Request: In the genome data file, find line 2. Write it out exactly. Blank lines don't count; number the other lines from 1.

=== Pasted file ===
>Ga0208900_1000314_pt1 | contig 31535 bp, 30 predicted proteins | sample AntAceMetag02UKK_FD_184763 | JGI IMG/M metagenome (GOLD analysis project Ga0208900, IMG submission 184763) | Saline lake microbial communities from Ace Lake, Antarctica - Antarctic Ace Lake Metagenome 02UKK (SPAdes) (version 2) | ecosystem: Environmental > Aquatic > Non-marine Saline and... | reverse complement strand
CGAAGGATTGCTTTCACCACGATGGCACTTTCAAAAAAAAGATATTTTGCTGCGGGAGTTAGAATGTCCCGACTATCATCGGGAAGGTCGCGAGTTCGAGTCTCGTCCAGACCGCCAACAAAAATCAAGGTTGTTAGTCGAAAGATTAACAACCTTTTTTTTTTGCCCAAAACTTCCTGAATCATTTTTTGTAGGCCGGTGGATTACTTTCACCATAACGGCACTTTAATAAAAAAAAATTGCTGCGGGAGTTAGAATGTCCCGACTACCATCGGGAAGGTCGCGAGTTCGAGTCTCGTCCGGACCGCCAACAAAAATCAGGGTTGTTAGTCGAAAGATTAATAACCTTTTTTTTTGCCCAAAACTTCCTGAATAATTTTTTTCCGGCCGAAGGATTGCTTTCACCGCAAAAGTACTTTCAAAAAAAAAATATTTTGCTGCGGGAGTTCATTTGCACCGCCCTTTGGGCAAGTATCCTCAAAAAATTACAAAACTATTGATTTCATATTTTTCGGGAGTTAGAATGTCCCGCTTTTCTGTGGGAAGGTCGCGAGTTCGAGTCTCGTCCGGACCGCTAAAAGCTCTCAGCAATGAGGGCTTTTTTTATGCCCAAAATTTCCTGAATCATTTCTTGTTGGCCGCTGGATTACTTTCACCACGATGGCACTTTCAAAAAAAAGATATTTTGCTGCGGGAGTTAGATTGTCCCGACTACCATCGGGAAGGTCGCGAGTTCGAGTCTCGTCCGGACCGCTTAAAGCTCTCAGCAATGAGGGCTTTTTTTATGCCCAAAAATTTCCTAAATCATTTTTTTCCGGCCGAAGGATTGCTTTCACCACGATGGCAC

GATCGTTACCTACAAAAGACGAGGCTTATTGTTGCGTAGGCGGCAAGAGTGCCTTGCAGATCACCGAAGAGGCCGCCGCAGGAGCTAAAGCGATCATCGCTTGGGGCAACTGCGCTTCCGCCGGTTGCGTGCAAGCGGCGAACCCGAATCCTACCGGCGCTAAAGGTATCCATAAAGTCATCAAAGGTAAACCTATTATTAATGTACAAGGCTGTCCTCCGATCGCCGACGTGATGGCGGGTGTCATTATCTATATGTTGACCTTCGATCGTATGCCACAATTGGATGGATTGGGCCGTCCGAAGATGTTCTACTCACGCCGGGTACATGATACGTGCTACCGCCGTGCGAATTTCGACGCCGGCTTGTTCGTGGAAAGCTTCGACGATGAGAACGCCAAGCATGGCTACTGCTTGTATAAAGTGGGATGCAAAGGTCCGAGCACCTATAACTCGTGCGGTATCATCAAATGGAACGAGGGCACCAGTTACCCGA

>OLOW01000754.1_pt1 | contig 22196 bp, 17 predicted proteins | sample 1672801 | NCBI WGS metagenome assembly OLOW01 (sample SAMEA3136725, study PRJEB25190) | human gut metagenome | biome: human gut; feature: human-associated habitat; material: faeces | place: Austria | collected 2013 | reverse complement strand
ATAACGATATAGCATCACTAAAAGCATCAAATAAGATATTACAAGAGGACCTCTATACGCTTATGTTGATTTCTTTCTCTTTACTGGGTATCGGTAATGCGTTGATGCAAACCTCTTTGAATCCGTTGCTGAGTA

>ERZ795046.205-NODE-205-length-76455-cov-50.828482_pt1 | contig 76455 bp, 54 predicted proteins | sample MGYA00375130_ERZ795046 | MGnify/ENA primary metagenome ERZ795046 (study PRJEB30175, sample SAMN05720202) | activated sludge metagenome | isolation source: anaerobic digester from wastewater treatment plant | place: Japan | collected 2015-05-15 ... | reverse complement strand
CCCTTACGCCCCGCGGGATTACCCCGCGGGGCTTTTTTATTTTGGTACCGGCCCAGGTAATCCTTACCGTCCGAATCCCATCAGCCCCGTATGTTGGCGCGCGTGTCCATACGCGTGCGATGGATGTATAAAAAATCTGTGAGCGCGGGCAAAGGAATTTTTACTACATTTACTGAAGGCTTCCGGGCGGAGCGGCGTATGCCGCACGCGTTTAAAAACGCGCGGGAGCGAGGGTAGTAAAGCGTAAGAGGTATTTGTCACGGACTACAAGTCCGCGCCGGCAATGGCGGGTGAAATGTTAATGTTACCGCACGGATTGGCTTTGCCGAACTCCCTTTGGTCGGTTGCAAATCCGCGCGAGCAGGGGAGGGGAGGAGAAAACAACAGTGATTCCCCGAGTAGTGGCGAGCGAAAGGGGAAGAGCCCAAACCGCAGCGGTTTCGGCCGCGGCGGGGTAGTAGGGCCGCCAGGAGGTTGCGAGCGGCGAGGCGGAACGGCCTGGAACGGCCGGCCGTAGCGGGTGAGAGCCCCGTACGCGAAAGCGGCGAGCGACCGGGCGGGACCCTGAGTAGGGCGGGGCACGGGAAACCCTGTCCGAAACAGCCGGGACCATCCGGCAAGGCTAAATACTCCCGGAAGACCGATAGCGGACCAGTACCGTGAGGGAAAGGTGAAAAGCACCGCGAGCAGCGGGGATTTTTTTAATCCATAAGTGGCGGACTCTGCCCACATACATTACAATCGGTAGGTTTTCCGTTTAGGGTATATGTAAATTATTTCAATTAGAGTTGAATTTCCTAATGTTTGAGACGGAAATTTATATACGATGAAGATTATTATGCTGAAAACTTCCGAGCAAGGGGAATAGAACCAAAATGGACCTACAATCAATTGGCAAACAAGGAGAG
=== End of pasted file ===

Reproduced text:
CGAAGGATTGCTTTCACCACGATGGCACTTTCAAAAAAAAGATATTTTGCTGCGGGAGTTAGAATGTCCCGACTATCATCGGGAAGGTCGCGAGTTCGAGTCTCGTCCAGACCGCCAACAAAAATCAAGGTTGTTAGTCGAAAGATTAACAACCTTTTTTTTTTGCCCAAAACTTCCTGAATCATTTTTTGTAGGCCGGTGGATTACTTTCACCATAACGGCACTTTAATAAAAAAAAATTGCTGCGGGAGTTAGAATGTCCCGACTACCATCGGGAAGGTCGCGAGTTCGAGTCTCGTCCGGACCGCCAACAAAAATCAGGGTTGTTAGTCGAAAGATTAATAACCTTTTTTTTTGCCCAAAACTTCCTGAATAATTTTTTTCCGGCCGAAGGATTGCTTTCACCGCAAAAGTACTTTCAAAAAAAAAATATTTTGCTGCGGGAGTTCATTTGCACCGCCCTTTGGGCAAGTATCCTCAAAAAATTACAAAACTATTGATTTCATATTTTTCGGGAGTTAGAATGTCCCGCTTTTCTGTGGGAAGGTCGCGAGTTCGAGTCTCGTCCGGACCGCTAAAAGCTCTCAGCAATGAGGGCTTTTTTTATGCCCAAAATTTCCTGAATCATTTCTTGTTGGCCGCTGGATTACTTTCACCACGATGGCACTTTCAAAAAAAAGATATTTTGCTGCGGGAGTTAGATTGTCCCGACTACCATCGGGAAGGTCGCGAGTTCGAGTCTCGTCCGGACCGCTTAAAGCTCTCAGCAATGAGGGCTTTTTTTATGCCCAAAAATTTCCTAAATCATTTTTTTCCGGCCGAAGGATTGCTTTCACCACGATGGCAC